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Paintings

New Montreal museum pavilion aims 'to seduce the visitor'

The construction of a new $25-million European pavilion at the Montreal Museum of Fine Arts opened Saturday to display a gift of over 100 Old Master paintings

The Michal and Renata Hornstein Pavilion for Peace at The Montreal Museum of Fine Arts.

The Michal and Renata Hornstein Pavilion for Peace at The Montreal Museum of Fine Arts.

Marc Cramer

The gift of a painting to a museum may get you a tax receipt and a small measure of civic glory. A gift of many paintings can cause a seismic effect, as happened when Michal and Renata Hornstein gave about 100 Old Master paintings to the Montreal Museum of Fine Arts.

The Hornstein gift, and the approaching 375th anniversary of Montreal, moved the provincial government to cover three-quarters of the cost of a new $25-million pavilion for European art. The Michal and Renata Hornstein Pavilion for Peace, which opened Saturday, is the second major addition in five years to Canada's most expansive art institution. It is also, for the next two months, Montreal's best cheap date: admission is free until Jan. 15.

The new building nestles behind the Moshe Safdie-designed Jean-Noël Desmarais Pavilion on Sherbrooke Street West. In keeping with the fashion of the times, Atelier TAG and Jodoin Lamarre Pratte Architectes have massed two big light boxes on top of each other along Bishop Street. An exterior metal veil makes the building appear more opaque during the day, but fades from view at night to reveal the glowing exterior and its open staircases.

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Inside that box is another, with solid walls. This is the real container for the art, which no curator would expose to a flood of natural light. Within that box, at the centre of each level, there is yet another box, dedicated to a surprising concept or combination of works that illuminates the display in the larger gallery around it. The installation over all is roughly chronological, moving forward in time as you descend from the medieval penthouse level, but chief curator and museum director Nathalie Bondil says she had no desire to sacrifice her new pavilion to a purely sequential plod through art history.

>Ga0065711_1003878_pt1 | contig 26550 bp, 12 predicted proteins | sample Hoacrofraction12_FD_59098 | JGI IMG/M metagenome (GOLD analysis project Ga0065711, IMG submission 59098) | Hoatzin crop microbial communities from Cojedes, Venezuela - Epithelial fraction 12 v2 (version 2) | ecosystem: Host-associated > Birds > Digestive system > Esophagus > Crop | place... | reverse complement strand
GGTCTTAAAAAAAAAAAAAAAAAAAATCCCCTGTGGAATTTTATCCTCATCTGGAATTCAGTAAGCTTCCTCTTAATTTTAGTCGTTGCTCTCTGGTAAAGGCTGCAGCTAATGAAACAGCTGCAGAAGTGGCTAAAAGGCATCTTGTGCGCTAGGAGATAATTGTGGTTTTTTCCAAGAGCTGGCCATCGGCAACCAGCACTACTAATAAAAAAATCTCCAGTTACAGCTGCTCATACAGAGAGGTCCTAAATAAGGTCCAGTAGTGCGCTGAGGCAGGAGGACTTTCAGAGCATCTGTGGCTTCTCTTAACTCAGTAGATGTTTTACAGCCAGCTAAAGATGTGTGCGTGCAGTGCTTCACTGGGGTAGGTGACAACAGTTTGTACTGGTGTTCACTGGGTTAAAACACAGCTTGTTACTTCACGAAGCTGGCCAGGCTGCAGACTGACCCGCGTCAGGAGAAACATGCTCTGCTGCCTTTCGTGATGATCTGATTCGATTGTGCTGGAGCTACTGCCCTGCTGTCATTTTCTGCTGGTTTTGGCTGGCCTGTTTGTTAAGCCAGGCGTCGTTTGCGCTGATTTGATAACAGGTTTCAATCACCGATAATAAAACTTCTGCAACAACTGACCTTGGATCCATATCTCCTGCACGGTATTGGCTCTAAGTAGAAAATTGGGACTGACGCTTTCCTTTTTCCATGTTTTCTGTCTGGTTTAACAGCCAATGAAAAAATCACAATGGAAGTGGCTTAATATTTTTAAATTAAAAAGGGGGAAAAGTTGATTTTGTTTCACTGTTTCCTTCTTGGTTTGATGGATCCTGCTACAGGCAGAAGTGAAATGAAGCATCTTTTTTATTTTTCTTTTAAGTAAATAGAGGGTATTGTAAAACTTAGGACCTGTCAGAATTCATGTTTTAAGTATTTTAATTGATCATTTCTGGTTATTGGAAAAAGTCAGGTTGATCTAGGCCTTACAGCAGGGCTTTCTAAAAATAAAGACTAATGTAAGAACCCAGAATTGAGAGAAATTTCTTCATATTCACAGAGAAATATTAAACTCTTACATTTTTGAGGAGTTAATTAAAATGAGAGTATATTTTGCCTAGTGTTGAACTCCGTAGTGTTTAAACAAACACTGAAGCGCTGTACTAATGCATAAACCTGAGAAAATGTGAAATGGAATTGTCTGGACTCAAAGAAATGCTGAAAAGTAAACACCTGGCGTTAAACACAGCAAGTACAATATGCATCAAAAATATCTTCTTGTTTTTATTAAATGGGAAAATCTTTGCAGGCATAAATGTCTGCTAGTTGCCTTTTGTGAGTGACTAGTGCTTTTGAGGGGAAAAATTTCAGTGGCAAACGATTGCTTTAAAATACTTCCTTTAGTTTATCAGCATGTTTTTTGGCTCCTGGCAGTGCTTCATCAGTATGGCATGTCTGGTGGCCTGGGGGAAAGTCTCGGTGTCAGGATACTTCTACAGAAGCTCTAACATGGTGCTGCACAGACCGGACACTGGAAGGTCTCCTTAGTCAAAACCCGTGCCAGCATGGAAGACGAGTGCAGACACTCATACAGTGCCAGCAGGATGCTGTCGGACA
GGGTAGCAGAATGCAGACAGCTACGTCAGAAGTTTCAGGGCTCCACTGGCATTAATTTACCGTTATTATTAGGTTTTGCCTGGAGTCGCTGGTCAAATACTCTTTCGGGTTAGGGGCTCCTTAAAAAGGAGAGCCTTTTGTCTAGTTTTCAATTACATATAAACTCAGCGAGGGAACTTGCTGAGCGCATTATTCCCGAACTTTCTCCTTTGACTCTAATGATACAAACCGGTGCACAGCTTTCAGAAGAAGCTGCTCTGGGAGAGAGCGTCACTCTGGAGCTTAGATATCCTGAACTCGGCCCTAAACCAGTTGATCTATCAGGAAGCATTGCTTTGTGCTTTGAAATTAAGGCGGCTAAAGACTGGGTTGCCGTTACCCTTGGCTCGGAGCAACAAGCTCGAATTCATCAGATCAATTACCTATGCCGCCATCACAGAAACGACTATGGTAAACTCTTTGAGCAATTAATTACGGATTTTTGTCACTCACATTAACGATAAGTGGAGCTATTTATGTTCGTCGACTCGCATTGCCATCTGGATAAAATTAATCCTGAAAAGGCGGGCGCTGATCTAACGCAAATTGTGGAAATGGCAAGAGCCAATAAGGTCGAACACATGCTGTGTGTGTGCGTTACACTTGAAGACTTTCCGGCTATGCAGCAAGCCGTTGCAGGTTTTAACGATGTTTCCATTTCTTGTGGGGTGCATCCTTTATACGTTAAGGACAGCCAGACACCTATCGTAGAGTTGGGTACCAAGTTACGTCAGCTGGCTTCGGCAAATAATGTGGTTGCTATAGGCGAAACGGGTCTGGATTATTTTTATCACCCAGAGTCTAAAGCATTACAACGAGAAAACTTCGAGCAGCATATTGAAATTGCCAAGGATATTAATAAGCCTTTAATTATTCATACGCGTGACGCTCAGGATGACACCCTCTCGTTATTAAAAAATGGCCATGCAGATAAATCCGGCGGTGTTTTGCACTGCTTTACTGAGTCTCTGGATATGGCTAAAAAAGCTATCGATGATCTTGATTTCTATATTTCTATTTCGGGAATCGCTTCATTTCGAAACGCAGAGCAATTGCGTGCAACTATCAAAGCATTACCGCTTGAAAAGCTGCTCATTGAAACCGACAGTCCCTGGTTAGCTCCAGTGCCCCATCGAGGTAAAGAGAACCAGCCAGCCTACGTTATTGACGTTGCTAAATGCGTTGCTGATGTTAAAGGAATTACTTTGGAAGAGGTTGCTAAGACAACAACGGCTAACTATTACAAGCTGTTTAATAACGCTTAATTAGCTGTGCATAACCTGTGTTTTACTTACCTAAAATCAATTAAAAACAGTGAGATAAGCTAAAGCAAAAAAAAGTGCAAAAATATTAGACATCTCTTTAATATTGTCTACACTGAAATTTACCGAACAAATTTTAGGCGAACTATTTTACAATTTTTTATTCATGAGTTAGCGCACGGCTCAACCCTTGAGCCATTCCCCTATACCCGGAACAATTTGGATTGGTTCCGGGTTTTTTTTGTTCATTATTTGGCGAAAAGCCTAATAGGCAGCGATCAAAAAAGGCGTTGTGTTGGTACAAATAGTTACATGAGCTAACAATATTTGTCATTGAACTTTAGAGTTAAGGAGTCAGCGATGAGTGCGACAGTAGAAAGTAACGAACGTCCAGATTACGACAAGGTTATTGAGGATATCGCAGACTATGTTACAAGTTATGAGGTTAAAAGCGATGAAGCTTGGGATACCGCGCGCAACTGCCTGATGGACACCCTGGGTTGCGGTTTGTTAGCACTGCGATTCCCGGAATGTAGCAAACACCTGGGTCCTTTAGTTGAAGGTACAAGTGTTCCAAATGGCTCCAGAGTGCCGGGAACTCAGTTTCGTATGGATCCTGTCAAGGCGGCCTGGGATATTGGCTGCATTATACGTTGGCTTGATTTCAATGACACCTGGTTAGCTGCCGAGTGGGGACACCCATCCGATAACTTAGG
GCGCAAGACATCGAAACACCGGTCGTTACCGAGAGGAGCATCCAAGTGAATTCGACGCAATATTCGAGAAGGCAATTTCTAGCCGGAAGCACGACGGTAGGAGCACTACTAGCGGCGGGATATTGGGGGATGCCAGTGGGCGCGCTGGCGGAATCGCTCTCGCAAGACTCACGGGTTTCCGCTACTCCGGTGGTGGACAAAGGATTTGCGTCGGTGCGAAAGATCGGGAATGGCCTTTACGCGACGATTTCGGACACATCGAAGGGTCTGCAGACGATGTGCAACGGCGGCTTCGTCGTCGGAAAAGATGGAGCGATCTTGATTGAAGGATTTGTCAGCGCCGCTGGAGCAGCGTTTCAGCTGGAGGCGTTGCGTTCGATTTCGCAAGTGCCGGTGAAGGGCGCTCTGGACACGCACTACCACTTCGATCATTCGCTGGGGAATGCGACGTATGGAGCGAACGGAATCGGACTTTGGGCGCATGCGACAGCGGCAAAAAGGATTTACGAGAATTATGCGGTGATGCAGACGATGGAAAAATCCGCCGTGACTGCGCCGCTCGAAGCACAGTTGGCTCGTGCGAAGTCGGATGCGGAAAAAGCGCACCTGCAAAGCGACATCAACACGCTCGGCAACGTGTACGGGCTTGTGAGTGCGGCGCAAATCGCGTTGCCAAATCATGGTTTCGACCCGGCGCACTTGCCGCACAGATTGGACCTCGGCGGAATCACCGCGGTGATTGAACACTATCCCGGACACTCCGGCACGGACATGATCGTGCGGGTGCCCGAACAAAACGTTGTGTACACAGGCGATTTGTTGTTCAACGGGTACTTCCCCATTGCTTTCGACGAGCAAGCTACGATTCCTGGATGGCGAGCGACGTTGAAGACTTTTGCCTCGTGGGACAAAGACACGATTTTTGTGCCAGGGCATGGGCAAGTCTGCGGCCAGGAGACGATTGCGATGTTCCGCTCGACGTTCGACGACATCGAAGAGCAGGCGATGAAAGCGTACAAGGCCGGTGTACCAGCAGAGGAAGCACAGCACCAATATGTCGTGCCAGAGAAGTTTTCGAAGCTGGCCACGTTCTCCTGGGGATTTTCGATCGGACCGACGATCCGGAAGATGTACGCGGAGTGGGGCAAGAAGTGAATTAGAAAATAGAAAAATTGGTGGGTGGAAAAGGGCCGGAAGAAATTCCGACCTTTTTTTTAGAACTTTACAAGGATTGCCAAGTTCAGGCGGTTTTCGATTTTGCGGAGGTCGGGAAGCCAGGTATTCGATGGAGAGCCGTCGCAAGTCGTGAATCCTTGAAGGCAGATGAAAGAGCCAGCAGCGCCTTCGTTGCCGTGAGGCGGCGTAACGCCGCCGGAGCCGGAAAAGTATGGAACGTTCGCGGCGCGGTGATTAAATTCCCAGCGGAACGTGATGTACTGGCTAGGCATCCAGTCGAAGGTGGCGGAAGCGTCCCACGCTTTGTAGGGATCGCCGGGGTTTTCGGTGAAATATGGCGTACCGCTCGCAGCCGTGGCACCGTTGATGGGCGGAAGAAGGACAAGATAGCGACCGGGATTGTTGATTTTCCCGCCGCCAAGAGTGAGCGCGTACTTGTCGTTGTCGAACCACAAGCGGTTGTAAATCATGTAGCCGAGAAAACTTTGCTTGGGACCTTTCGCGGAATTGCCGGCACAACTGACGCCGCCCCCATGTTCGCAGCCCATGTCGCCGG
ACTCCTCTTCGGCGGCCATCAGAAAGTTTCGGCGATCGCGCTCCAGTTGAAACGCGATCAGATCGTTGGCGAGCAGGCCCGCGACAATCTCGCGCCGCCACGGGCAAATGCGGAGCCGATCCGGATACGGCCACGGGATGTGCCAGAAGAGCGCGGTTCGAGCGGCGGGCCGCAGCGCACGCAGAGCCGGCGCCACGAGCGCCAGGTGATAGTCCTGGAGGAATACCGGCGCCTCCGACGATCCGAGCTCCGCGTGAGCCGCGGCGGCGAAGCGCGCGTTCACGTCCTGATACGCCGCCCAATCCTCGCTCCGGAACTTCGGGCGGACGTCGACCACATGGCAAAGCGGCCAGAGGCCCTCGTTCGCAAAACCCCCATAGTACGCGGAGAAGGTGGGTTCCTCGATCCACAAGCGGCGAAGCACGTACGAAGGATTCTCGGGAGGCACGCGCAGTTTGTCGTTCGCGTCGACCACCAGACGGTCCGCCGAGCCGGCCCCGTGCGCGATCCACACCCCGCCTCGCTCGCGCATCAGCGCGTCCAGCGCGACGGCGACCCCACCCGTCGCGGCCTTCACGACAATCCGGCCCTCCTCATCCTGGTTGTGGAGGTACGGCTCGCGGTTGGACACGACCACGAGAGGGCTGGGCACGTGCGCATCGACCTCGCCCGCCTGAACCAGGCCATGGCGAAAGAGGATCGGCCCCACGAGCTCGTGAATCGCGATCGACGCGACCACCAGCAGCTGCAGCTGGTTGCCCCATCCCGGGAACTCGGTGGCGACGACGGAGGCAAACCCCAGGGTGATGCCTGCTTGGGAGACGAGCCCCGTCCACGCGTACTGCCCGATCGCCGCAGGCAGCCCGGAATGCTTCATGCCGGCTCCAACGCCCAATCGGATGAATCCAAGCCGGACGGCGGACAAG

"You have to seduce the visitor," she says. That imperative helps explain the otherwise surprising fact that although the MMFA owns thousands more objects than it can display, 75 of the 750 pieces in the new building were borrowed, to fill gaps and tell stories. These works include an 18th-century painting by Jacques-Louis David of St. Jerome, rearing back from his desk as the divine presence penetrates his spirit. The posture of his ecstasy is strikingly similar to that of the agony suffered by the man being eaten by a lion in an adjacent oil sketch by David's contemporary Charles Meynier. These two pieces together force you to think about the role of figurative tropes, as you might not while looking at either on its own.

The new pavilion abounds in piquant juxtapositions of that kind. It also accentuates the social history underlying the art, as several recent MMFA exhibitions have done. A wall of 18th-century English portraits by the likes of Gainsborough and Reynolds stands near an oval enclave of items related to Napoleon, including portraits, ceramics and personal items belonging to the emperor. The ensemble vividly evokes its period. It also gives new point to the museum's English portraits, which haven't often been shown, and to Napoleonic items from the Weider family, which carried a whiff of hero worship in their previous MMFA installation.

The Hornsteins, who unfortunately both died weeks before the pavilion's completion, were big collectors of Golden Age Dutch painting, which dominates the third level. Like many spaces in the pavilion, this one feels like a salon or parlour, with works installed in thematic clusters.

The interior box on this floor is a cabinet of curiosities, in which hyper-realistic still lifes are surrounded by lit-wall vitrines filled with related ceramics, metalwares and items of taxidermy. Again, the display points to the wider intellectual climate of the period, when science and imperialistic trade were exploding.